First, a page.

Credit: Kevin Winter/Getty Images


The consensus across the music industry is that the next big thing is paid streaming, a la Spotify’s premium services and the recently launched (and recently acquired by Apple) Beats Music, and the rush of companies looking to get involved is beginning to resemble a stampede. The tech giants vying for control of the market are becoming increasingly unabashed about throwing elbows as they deem necessary.

Among those tech giants is YouTube—and there’s been speculation that when it launches its new paid streaming service later this summer, some indie labels may not only be left out of the deal but also removed from the site altogether. But according to a source at YouTube, not all indie artists are in danger of being shut out.

As has been reported in the Guardian and elsewhere, YouTube head of content and business operations Robert Kyncl confirmed yesterday that, as has been widely rumored, the video platform will be removing from its free side any content owned by labels that refuse to sign on as part of the music-based paid subscription service it’s working on, which is currently being tested as an in-house beta with a public rollout planned for later in the summer. So far, only independent labels are holding out—YouTube has already inked deals with the Big Three major labels (Universal Media Group, Sony, and Warner Music Group), as well as a number of indies. According to an official statement from YouTube, they’ve come to agreements with “hundreds of major and independent labels,” which an employee there speaking on background says represents “95 percent” of the labels they’ve approached. While the proposed changes may not represent the extinction-level deletion of independently produced musical content that some of the more alarmist responses to the news have made it out to be, it still represents a new level of aggressive dealmaking in a segment of the music industry whose public image has been already defined by contract terms that many artists consider unfair.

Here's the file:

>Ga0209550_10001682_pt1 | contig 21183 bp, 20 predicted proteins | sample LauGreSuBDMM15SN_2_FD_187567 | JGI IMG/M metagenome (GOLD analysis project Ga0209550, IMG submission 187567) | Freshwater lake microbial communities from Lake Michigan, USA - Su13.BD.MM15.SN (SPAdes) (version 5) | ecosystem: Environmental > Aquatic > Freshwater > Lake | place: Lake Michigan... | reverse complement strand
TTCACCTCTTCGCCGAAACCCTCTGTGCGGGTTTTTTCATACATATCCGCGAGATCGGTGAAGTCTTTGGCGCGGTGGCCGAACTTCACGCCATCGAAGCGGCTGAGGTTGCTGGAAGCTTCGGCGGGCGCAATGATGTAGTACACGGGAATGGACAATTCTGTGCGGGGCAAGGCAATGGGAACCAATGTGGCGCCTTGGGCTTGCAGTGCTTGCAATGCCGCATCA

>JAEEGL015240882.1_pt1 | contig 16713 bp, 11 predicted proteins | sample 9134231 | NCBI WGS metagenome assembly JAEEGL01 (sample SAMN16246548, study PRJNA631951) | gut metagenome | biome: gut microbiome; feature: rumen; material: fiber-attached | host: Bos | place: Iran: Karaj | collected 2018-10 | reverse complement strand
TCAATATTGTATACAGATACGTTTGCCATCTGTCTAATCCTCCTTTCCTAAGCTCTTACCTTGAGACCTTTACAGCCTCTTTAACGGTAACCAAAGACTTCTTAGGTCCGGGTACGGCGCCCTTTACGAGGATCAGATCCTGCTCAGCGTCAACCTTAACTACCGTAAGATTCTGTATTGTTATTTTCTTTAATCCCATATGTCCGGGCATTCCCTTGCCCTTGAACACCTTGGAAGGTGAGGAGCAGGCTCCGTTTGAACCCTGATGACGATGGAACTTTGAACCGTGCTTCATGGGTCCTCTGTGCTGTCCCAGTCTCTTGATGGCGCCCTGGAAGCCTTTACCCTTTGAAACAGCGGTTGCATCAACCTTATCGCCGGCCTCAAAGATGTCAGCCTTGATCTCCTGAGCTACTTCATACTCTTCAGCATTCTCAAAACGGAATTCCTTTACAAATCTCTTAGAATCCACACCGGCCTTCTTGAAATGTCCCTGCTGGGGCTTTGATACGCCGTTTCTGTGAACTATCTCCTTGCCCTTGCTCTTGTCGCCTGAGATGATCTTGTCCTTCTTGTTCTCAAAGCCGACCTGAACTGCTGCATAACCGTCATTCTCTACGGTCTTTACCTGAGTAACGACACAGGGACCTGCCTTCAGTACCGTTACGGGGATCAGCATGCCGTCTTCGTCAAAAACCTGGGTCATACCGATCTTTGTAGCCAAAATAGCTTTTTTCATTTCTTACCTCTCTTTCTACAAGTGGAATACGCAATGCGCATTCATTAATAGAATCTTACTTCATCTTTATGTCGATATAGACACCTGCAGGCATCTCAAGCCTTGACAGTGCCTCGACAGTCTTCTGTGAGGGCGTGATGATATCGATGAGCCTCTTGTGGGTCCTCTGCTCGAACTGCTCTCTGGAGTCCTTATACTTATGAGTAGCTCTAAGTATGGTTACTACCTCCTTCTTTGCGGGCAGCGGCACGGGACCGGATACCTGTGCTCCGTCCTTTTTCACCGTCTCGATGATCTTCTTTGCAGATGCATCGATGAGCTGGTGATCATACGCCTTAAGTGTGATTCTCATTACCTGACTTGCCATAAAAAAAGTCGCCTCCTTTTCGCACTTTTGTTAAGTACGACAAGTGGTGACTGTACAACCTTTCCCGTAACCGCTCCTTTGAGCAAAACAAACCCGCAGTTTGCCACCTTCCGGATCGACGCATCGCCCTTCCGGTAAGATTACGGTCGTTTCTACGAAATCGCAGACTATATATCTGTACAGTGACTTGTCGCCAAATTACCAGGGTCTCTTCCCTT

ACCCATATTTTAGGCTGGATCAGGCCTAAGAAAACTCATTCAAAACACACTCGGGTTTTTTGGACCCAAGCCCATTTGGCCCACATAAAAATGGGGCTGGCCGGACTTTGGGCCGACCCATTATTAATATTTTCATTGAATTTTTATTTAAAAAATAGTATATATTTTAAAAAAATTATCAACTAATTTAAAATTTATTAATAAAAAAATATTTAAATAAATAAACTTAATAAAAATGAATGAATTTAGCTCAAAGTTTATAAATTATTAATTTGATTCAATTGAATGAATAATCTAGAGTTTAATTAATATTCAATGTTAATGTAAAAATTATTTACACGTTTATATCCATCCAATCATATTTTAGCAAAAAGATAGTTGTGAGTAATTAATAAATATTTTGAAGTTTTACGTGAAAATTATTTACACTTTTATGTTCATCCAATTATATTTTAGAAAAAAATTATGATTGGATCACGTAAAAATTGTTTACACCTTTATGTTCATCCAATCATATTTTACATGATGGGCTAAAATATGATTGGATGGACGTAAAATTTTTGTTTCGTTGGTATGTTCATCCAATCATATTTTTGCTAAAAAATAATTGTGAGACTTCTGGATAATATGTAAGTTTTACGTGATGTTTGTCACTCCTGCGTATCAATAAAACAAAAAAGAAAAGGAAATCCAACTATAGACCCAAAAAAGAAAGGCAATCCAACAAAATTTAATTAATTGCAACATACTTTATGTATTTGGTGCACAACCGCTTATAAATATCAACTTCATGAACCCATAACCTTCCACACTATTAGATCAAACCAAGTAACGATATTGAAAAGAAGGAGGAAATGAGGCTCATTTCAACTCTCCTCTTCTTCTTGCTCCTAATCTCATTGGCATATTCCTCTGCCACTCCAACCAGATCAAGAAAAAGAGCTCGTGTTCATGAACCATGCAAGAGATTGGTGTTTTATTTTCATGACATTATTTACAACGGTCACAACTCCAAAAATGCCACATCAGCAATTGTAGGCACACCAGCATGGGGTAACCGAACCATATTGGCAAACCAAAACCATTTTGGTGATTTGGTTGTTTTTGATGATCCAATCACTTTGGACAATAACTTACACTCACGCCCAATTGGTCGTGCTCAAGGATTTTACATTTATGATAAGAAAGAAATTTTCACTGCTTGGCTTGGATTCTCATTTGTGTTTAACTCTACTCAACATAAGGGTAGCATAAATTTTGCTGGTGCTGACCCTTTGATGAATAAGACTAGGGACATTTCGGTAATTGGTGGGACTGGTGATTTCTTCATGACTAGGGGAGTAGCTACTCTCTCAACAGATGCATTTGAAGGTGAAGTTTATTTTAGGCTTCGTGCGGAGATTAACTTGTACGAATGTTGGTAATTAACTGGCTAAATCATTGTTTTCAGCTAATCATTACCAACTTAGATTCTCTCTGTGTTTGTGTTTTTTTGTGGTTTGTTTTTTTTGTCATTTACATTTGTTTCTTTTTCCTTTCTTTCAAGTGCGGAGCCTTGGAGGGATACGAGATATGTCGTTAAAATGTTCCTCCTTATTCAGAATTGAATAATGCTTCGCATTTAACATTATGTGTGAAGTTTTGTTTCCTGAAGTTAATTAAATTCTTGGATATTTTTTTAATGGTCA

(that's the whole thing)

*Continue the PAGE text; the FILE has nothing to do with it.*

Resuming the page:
The indies that haven’t signed on are fighting back against what they consider unfair trade practices, including non-negotiable contracts delivered alongside “explicit threats” of removal from the platform if they don’t sign. In Europe, the trade groups Worldwide Independent Network (WIN) and IMPALA are asking the European Commission to intervene on their behalf, and in the U.S., the American Association of Independent Music (A2IM), a member of WIN, has similarly asked for help from the FTC, claiming that the unfair terms YouTube’s offering indies are a result of pressure by the massive Universal Music Group and Sony, which A2IM calls a duopoly with outsized influence over the music industry.

It may take some sort of outside intervention for YouTube to change their position, but the amount of popular outrage that followed news of the situation might have some influence. If that doesn’t happen, the company’s new subscription service may have to launch without music by Jack White, Adele, Vampire Weekend, and other signees to XL Recordings, one of the industry’s largest indies and a rumored holdout.

Even if YouTube gets its way, however, smaller musical acts and their fans still may not have much to worry about. According to the background source at the company, they’ll only be blocking content from labels they’ve unsuccessfullyapproached as potential partners for the paid service. Artists and labels flying below their radar will still be able to post videos on the free platform, meaning that the vast number of amateur singer-songwriters and rappers on the site should be unaffected.

  • Movie